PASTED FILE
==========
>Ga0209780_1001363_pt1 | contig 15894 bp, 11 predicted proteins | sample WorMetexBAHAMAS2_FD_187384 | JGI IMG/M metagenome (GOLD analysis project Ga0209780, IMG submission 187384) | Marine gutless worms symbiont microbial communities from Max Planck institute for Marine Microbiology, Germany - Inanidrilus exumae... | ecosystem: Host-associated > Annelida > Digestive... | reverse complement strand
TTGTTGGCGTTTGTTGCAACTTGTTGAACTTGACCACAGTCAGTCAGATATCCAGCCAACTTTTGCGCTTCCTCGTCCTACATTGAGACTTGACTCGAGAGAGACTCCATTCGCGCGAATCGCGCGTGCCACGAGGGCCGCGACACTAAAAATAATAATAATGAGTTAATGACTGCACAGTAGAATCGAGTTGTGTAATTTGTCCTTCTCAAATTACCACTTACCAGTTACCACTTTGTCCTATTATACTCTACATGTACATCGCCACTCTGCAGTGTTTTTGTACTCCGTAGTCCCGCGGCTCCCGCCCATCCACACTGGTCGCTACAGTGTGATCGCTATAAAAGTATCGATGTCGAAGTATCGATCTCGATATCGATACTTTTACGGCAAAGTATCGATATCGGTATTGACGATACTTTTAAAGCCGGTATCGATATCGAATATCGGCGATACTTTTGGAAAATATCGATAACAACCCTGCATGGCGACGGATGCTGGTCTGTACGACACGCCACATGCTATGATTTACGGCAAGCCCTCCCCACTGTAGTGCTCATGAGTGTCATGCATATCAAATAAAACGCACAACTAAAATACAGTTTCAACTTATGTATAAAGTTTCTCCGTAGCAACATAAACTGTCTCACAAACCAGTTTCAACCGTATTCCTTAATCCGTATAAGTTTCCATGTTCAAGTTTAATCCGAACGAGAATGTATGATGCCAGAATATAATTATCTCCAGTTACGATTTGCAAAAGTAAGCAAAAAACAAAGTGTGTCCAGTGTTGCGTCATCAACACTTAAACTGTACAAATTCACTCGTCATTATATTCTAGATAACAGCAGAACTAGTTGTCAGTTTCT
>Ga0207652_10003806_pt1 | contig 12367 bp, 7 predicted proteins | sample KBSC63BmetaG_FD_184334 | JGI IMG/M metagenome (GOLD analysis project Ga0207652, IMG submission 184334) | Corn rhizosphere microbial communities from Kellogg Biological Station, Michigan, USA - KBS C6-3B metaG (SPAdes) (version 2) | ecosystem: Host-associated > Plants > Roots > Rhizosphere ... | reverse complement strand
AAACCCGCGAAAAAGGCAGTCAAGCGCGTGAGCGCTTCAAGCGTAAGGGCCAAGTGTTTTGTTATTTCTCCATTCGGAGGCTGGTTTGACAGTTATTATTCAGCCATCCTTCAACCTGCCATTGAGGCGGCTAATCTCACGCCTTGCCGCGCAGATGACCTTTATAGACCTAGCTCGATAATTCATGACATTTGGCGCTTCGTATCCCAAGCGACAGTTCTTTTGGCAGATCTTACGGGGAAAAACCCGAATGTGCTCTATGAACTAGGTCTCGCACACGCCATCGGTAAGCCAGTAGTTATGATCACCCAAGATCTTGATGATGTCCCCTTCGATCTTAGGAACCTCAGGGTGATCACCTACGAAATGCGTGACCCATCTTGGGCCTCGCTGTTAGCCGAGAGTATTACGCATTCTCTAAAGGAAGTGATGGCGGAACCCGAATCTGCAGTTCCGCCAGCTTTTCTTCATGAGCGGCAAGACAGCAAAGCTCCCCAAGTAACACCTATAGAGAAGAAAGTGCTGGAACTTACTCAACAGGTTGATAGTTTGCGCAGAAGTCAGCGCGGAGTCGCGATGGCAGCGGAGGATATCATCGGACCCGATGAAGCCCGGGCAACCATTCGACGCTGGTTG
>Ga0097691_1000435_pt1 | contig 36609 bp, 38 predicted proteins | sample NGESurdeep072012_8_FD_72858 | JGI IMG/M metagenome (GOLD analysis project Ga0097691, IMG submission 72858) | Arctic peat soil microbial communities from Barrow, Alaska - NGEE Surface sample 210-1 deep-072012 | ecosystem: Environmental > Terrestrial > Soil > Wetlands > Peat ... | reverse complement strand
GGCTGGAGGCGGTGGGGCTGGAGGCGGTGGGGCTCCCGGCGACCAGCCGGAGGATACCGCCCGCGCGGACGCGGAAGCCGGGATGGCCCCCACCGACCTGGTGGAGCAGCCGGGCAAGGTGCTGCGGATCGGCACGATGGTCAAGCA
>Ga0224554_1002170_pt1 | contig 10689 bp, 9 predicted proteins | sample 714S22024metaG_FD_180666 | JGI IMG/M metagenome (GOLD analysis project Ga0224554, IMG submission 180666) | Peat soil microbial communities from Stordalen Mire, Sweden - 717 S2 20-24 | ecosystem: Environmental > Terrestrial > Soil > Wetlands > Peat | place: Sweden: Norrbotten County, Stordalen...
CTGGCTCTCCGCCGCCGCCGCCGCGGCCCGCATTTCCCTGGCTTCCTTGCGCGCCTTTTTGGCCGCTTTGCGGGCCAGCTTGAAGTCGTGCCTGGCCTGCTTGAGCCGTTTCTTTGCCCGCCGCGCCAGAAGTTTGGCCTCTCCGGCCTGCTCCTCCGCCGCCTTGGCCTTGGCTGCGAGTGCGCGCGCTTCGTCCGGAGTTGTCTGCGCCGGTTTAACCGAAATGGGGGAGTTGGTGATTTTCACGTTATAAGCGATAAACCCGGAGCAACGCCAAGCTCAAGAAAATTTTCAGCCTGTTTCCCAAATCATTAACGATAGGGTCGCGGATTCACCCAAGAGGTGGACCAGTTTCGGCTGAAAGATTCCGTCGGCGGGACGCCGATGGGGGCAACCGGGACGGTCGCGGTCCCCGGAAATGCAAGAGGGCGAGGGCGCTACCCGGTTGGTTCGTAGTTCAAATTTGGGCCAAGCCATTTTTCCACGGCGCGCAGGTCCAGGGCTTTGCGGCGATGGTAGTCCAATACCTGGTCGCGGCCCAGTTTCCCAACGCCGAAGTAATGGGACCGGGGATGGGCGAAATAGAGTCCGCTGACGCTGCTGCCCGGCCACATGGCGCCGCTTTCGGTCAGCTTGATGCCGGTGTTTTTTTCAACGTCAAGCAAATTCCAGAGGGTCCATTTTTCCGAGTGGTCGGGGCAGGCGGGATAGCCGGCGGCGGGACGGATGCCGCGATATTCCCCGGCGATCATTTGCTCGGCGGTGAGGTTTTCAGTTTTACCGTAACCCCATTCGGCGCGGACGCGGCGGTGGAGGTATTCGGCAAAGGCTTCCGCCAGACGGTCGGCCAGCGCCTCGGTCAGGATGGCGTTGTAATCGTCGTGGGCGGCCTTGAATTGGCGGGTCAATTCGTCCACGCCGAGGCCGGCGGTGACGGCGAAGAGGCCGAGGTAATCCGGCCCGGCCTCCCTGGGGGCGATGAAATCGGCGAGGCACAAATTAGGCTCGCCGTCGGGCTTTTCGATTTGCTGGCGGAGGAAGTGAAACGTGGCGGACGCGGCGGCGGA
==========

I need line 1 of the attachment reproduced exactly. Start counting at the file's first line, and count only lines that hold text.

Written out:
>Ga0209780_1001363_pt1 | contig 15894 bp, 11 predicted proteins | sample WorMetexBAHAMAS2_FD_187384 | JGI IMG/M metagenome (GOLD analysis project Ga0209780, IMG submission 187384) | Marine gutless worms symbiont microbial communities from Max Planck institute for Marine Microbiology, Germany - Inanidrilus exumae... | ecosystem: Host-associated > Annelida > Digestive... | reverse complement strand